Adela and I were hauling water for the first spring crops—peas, potatoes, spinach and lettuce. With five-gallon buckets in each hand we headed down to the creek, dipped our buckets, hauled them back up the hill, then handed them off to another crew.
Adela handed off her buckets with a smile, and we talked—she in rapid Mexican Spanish, me in halting gringo Spanglish. She told me about the years she worked in the tobacco fields. We rested. Then we went back to work.
Adela is one of 20 founding members of Anathoth Community Garden, an experiment in church-supported organic agriculture. The idea is simple: members pay $5 a year, donate two hours of their time a week and agree to work at whatever needs doing. In return, they receive a share of the weekly harvest—everything from arugula to Zapotec tomatoes—from March through November.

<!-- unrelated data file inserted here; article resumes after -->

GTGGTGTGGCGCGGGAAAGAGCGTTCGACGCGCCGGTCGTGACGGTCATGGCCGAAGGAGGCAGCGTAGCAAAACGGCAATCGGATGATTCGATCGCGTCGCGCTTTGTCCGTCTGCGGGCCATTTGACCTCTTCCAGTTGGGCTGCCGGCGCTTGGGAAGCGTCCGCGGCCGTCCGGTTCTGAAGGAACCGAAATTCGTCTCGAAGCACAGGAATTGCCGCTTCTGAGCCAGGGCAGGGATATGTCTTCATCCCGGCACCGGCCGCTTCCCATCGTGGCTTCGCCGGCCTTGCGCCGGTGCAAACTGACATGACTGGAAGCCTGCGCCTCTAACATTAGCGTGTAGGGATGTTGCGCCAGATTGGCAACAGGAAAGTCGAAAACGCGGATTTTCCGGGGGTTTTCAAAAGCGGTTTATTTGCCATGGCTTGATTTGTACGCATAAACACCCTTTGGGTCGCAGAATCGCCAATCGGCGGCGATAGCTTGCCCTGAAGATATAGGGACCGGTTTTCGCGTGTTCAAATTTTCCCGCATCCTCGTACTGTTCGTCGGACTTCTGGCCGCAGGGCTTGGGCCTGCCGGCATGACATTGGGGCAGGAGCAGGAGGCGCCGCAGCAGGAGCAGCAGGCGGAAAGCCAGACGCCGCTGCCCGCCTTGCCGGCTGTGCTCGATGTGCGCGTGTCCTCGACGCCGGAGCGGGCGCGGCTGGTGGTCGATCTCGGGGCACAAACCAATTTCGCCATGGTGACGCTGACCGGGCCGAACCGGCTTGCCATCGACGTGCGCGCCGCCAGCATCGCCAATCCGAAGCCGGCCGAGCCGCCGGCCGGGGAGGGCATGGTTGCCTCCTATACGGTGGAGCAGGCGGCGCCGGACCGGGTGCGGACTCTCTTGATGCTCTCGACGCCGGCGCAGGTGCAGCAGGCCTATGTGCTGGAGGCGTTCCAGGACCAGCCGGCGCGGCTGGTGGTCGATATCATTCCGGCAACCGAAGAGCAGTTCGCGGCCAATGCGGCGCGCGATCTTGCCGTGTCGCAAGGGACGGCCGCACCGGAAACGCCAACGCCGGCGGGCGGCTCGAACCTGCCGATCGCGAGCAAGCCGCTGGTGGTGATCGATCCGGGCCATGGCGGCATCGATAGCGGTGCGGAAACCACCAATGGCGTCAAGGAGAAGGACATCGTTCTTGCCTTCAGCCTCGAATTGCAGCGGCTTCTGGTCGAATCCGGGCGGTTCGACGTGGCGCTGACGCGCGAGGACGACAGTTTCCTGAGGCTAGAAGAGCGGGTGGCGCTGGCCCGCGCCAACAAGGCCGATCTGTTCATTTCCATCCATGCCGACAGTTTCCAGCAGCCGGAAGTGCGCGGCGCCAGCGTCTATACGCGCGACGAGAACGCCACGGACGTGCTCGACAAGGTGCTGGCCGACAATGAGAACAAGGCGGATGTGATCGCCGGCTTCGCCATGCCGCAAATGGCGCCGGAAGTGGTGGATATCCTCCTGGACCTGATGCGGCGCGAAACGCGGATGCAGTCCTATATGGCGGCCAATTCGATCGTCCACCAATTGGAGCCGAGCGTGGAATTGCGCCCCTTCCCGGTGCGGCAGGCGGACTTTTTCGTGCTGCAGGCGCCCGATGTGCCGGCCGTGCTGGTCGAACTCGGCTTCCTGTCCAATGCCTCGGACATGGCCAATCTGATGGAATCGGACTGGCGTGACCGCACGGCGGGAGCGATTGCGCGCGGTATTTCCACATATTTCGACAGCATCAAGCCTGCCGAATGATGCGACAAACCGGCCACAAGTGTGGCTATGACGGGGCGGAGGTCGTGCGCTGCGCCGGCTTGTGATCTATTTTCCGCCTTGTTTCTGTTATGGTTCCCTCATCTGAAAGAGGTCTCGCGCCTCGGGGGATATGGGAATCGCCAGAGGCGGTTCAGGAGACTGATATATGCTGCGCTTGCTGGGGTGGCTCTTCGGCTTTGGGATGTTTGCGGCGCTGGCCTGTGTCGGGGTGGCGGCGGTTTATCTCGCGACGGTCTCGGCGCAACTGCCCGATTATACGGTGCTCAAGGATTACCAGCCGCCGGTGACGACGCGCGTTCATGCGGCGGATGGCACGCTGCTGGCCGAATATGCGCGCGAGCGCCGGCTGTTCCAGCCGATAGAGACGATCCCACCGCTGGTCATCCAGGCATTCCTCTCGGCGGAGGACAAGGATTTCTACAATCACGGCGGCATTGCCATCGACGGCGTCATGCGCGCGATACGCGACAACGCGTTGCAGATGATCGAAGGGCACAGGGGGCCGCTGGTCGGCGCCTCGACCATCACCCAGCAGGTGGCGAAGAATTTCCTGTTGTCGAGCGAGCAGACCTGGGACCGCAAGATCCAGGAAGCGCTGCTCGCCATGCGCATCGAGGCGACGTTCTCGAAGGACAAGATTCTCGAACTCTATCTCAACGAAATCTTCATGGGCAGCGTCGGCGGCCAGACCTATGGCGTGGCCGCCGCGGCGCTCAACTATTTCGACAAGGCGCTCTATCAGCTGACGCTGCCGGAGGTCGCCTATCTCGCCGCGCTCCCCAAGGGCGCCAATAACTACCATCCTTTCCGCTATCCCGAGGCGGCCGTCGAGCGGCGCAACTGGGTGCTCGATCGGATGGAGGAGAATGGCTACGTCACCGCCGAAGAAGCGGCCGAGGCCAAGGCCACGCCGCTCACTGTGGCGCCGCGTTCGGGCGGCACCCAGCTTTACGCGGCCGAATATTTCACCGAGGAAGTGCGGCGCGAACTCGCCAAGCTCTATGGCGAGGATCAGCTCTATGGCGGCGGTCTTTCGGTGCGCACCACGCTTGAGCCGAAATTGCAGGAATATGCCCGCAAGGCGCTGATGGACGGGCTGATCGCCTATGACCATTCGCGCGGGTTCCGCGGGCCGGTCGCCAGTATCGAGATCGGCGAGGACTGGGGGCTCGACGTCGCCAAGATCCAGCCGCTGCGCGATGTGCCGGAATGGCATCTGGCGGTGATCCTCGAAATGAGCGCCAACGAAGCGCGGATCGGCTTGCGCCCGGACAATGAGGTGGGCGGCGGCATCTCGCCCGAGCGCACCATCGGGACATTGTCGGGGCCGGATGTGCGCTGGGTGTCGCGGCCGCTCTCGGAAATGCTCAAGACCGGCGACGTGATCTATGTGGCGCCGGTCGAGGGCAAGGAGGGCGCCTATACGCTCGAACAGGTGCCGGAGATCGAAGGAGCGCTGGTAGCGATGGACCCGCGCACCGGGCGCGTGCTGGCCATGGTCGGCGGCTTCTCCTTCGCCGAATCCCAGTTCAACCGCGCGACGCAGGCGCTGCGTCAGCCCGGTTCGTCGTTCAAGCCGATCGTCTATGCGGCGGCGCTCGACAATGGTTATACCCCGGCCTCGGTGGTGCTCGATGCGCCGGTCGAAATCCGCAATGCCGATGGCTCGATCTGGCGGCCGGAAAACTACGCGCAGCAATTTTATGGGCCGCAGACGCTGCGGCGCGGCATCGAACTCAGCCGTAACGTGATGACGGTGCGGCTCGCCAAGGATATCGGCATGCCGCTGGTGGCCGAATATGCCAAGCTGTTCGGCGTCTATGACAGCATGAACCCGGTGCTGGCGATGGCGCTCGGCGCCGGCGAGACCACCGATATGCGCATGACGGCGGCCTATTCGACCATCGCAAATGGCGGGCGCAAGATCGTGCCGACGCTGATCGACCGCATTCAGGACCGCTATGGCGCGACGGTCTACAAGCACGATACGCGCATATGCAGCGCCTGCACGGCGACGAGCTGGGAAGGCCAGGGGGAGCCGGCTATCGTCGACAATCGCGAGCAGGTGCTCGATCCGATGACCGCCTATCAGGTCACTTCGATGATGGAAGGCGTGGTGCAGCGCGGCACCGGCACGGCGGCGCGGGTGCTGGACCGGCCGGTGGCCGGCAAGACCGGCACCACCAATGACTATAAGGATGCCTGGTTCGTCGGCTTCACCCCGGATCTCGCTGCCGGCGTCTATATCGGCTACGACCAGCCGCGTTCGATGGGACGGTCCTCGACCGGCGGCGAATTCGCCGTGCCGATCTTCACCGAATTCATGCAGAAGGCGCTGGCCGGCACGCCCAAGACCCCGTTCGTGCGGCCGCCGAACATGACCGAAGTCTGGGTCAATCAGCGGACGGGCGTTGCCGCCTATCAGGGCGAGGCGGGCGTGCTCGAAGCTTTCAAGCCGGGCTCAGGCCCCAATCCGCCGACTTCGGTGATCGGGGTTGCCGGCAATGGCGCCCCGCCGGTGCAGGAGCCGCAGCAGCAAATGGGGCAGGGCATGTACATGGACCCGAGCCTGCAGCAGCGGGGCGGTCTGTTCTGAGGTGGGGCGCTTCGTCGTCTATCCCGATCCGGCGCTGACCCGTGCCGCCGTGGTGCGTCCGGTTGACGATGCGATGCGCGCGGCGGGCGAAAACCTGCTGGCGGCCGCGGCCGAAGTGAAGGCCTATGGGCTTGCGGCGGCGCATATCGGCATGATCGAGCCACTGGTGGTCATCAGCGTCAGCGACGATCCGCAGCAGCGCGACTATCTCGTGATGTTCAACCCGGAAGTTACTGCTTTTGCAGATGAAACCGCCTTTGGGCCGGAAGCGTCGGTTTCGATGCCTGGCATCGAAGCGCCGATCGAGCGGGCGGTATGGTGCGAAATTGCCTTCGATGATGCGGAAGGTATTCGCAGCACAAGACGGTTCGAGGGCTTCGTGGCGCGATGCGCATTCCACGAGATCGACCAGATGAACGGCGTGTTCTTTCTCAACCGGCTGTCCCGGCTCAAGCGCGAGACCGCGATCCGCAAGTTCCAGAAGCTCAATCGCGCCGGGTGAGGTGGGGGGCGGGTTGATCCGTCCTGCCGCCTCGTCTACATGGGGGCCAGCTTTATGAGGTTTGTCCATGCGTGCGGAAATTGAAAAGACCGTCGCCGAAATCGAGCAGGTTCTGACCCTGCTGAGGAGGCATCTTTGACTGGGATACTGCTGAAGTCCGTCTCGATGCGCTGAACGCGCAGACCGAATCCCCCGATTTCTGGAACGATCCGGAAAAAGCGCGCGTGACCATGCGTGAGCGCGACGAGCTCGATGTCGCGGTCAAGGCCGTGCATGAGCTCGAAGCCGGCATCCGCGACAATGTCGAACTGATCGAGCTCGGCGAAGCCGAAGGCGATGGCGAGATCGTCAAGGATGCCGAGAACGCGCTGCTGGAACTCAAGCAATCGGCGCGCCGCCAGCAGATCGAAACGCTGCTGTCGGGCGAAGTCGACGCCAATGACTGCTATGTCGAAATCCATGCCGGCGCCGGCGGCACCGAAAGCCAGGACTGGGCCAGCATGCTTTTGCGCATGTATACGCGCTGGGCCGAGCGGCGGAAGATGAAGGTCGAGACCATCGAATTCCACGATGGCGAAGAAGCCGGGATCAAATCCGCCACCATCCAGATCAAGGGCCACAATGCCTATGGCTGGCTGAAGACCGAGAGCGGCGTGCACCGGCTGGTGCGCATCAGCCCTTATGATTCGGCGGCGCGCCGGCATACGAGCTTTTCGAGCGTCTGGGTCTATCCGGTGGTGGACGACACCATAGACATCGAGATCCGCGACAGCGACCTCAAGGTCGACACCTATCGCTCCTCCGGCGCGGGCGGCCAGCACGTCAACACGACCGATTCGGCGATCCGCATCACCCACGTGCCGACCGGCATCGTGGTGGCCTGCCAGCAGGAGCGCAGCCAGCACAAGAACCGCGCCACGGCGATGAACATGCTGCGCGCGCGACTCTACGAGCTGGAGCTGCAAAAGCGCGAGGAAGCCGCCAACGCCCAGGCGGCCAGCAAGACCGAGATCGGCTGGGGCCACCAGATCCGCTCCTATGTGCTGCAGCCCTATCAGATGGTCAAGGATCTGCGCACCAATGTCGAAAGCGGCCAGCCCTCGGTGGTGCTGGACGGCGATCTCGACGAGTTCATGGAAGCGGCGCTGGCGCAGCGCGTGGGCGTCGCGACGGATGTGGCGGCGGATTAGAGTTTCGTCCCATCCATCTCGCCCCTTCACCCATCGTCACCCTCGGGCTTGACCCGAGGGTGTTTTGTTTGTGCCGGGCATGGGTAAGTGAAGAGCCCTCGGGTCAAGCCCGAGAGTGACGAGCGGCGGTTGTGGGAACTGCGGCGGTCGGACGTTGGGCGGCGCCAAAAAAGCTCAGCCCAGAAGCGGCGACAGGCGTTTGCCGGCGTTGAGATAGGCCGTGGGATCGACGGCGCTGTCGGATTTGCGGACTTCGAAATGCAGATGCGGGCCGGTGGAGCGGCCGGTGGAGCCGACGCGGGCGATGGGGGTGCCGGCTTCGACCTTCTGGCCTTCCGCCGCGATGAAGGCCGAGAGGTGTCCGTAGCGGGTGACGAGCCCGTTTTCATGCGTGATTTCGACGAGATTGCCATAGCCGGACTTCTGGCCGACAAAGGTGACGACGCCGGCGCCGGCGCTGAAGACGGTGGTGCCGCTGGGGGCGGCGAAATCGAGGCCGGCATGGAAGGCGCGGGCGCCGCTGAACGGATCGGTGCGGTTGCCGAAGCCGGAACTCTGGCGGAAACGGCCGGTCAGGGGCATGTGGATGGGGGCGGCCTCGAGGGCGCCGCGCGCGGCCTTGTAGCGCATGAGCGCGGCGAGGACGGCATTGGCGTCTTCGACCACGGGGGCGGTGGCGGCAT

A. M. Stroud III, a former prosecutor in Louisiana, expresses regret for the role he played in sending Glenn Ford to death row in 1984. “I was 33 years old. I was arrogant, judgmental, narcissistic and very full of myself. I was not as interested in justice as I was in winning.” Stroud says he presented dubious evidence from a forensic pathologist, precluded black jurors from the trial (Ford, since exonerated, is black), and ignored the fact that the appointed defense attorney had never before tried a criminal or capital case. “I . . . hope that providence will have more mercy for me than I showed Glenn Ford,” Stroud said in a letter to the editor of the Times of Shreveport. “But, I’m also sobered by the realization that I certainly am not deserving of it” (ABA Journal, March 25).